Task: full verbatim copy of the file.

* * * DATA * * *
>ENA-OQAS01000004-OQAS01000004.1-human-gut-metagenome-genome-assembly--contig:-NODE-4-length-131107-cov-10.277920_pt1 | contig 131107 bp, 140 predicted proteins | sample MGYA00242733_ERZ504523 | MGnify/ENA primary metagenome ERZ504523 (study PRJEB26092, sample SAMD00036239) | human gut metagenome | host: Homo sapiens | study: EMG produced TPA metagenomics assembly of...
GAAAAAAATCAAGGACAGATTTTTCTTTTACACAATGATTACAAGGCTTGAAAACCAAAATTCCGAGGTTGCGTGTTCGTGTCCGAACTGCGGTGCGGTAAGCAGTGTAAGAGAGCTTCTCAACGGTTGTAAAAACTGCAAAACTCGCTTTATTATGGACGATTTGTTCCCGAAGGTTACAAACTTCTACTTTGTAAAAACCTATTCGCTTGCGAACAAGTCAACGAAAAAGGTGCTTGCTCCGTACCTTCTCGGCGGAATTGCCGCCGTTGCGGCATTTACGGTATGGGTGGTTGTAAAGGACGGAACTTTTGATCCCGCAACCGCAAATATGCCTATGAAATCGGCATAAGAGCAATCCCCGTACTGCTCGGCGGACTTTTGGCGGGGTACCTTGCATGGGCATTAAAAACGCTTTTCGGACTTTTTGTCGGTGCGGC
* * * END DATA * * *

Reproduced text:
>ENA-OQAS01000004-OQAS01000004.1-human-gut-metagenome-genome-assembly--contig:-NODE-4-length-131107-cov-10.277920_pt1 | contig 131107 bp, 140 predicted proteins | sample MGYA00242733_ERZ504523 | MGnify/ENA primary metagenome ERZ504523 (study PRJEB26092, sample SAMD00036239) | human gut metagenome | host: Homo sapiens | study: EMG produced TPA metagenomics assembly of...
GAAAAAAATCAAGGACAGATTTTTCTTTTACACAATGATTACAAGGCTTGAAAACCAAAATTCCGAGGTTGCGTGTTCGTGTCCGAACTGCGGTGCGGTAAGCAGTGTAAGAGAGCTTCTCAACGGTTGTAAAAACTGCAAAACTCGCTTTATTATGGACGATTTGTTCCCGAAGGTTACAAACTTCTACTTTGTAAAAACCTATTCGCTTGCGAACAAGTCAACGAAAAAGGTGCTTGCTCCGTACCTTCTCGGCGGAATTGCCGCCGTTGCGGCATTTACGGTATGGGTGGTTGTAAAGGACGGAACTTTTGATCCCGCAACCGCAAATATGCCTATGAAATCGGCATAAGAGCAATCCCCGTACTGCTCGGCGGACTTTTGGCGGGGTACCTTGCATGGGCATTAAAAACGCTTTTCGGACTTTTTGTCGGTGCGGC